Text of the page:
Landing pages, or "lead capture pages," play an important role in lead conversion and sales. The goal of a landing page is simple: to encourage action from potential customers, either by capturing information or making a sale. Marketing emails, banner ads and text ads may all lead to a landing page.
Not all landing pages are created equally. A well-designed page directs leads further down the sales funnel, while poorly-designed pages only drive visitors off the site. Here are a few simple tips that can mean the difference between success and failure on your landing page .
One Page, One Task
A landing page may offer additional information about your product. It may provide opportunities for visitors to fill out forms that collect lead information. Or it may encourage visitors to make an immediate transaction. Whatever the case, a landing page should only do one thing at a time. Keep the page as focused as possible on your goal.
This means the page should have as few links as possible. Every external link you provide is a potential exit, distracting visitor from the task at hand. The only exception is the informational landing page; such pages take a long-term view of lead conversion, and as such can link to related content.
Some landing pages contain rambling masses of sales text, often in large fonts. Such sites are more likely to drive away customers than attract them. Remember that a landing page isn’t the beginning of your sales pitch; that happened on the website, banner ad or email. An effective landing page is simple and to the point, offering clear reasons for taking the next step in the sales process.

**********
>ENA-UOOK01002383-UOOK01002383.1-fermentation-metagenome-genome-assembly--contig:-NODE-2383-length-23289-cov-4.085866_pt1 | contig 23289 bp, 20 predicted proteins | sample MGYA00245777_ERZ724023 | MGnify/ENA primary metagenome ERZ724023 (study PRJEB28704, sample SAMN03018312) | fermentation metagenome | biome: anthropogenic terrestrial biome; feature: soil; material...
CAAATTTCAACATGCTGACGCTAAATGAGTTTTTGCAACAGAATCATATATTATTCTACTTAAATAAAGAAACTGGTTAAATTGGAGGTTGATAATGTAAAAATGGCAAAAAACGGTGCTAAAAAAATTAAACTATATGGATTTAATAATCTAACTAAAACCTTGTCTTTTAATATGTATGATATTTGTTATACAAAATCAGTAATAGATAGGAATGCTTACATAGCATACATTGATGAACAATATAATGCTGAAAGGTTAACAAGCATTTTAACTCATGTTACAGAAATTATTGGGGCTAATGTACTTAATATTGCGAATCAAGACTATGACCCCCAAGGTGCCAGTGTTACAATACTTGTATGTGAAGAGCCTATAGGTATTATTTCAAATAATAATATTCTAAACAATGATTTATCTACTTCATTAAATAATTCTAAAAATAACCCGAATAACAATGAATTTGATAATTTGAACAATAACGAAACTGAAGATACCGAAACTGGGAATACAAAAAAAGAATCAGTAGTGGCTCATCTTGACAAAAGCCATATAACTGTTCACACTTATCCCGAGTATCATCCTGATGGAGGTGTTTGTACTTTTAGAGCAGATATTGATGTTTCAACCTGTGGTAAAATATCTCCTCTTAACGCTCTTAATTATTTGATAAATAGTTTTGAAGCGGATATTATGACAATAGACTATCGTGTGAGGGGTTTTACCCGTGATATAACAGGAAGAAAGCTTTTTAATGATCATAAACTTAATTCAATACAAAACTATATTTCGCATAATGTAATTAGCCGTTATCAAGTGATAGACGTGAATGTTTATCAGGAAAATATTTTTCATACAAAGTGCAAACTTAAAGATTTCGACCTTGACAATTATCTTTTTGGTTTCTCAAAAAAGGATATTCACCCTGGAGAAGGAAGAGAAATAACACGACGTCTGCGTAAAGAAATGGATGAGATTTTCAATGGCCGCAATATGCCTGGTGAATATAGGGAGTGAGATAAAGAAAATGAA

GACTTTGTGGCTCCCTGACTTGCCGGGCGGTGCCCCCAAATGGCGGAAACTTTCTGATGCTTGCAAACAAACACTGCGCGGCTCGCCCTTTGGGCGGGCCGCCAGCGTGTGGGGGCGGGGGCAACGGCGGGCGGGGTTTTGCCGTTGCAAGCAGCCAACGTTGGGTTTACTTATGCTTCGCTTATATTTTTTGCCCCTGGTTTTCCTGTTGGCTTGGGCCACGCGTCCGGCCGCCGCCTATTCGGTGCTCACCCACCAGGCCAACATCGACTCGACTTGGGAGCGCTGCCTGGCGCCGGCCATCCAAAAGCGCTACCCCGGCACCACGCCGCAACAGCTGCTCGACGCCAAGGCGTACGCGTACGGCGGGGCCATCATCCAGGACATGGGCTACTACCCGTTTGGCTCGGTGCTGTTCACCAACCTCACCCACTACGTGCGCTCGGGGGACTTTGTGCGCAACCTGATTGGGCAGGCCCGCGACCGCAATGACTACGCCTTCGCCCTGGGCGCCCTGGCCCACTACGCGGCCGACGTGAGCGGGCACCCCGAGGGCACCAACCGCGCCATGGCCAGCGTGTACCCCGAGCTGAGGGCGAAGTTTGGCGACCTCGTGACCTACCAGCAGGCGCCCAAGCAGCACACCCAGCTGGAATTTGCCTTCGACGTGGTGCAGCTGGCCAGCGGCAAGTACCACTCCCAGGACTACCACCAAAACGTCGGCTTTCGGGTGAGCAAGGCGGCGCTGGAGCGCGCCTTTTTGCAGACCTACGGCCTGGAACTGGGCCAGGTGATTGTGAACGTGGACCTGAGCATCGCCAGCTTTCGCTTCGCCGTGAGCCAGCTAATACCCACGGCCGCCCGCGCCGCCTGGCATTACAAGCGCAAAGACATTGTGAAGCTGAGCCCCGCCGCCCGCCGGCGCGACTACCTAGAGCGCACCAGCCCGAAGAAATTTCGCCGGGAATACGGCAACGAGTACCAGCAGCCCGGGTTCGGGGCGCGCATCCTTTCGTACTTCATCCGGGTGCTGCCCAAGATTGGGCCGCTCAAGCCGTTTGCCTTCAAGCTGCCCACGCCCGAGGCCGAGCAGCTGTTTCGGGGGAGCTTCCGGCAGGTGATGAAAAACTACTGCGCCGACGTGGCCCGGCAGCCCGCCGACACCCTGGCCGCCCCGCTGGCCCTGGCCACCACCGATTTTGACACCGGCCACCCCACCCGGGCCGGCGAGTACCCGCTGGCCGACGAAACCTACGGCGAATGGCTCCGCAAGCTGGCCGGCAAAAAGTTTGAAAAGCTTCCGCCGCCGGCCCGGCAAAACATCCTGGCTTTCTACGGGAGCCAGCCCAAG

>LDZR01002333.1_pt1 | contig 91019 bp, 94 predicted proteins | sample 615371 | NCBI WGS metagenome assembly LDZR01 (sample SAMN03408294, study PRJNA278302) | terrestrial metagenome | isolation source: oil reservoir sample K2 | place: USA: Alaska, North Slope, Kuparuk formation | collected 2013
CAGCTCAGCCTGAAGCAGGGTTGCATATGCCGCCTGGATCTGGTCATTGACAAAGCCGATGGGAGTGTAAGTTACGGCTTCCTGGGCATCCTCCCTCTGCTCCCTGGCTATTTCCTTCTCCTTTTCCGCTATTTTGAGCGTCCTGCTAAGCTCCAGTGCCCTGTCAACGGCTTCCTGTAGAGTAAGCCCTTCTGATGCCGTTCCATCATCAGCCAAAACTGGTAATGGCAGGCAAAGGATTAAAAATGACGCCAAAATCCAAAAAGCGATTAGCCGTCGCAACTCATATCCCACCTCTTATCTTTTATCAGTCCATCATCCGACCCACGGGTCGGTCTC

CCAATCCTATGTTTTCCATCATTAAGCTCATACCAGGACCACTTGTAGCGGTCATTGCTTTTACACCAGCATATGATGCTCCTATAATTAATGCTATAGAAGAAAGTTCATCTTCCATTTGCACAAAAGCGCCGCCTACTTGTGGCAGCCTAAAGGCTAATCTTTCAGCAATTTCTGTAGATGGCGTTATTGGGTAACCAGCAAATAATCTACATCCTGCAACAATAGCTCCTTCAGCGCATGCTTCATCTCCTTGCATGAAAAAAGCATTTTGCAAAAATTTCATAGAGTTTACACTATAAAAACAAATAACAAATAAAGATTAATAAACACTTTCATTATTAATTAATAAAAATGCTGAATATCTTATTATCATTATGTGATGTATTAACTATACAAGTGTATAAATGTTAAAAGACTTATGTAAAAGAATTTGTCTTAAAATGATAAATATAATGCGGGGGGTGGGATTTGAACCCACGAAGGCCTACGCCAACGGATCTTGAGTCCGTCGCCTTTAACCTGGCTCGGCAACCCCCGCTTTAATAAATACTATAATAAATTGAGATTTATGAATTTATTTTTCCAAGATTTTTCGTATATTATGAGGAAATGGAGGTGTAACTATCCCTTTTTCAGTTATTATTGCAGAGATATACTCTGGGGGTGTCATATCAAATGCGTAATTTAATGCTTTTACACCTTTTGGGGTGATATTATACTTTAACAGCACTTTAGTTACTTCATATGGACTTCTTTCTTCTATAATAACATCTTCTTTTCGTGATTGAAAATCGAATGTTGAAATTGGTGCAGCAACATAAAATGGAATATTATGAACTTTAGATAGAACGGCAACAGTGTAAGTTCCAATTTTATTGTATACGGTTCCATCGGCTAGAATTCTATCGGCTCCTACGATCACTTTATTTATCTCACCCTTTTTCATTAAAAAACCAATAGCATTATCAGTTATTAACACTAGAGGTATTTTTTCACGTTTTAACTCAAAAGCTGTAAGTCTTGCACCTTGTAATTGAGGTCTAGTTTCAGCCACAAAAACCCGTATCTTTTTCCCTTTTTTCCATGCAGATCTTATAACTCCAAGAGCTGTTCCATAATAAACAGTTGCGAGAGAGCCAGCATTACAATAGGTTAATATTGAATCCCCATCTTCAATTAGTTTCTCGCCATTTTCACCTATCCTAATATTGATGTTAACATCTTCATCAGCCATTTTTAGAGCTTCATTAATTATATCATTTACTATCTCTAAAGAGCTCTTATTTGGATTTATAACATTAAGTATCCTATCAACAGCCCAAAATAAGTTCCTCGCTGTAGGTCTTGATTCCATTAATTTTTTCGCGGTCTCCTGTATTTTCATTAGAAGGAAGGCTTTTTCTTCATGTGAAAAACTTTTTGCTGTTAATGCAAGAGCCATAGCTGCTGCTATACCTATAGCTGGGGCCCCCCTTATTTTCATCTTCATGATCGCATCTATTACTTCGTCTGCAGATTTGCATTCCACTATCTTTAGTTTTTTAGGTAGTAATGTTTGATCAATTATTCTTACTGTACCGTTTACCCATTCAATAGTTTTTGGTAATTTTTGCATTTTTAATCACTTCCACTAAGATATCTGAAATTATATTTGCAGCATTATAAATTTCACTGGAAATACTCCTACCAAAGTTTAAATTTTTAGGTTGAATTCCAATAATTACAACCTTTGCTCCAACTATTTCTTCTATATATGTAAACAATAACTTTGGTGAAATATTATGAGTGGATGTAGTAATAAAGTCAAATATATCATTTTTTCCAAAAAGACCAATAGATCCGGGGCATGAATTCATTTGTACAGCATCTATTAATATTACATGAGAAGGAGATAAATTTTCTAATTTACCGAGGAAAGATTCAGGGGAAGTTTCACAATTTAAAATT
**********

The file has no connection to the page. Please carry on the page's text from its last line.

Landing page headlines ideally reflect the message you began when the visitor clicked on the page link. Maintaining a clear voice from the advertising email to the landing page keeps the visitor oriented and on track.
Remember as well that landing page content is not about your company; it's about the client, who doesn't care if you're the number one seo company in existence. Her interest in your company begins and ends with what you can do for her. Your marketing goal isn’t to convince her that you’re the best, but rather that you provide the best value for her needs.
Landing Page Forms
When the intent of a landing page is to capture lead information, make sure the lead has instant access to the form. Hiding the form at the bottom of the page discourages people from entering information. Instead, the form should be clearly visible in the upper part of the screen.
When asking for information, ask for the bare minimum needed to further the lead's journey down the sales funnel. Asking for too much personal information may make people question your motives, and long forms are less likely to be filled out. Short forms only asking for an email address are most likely to be filled in.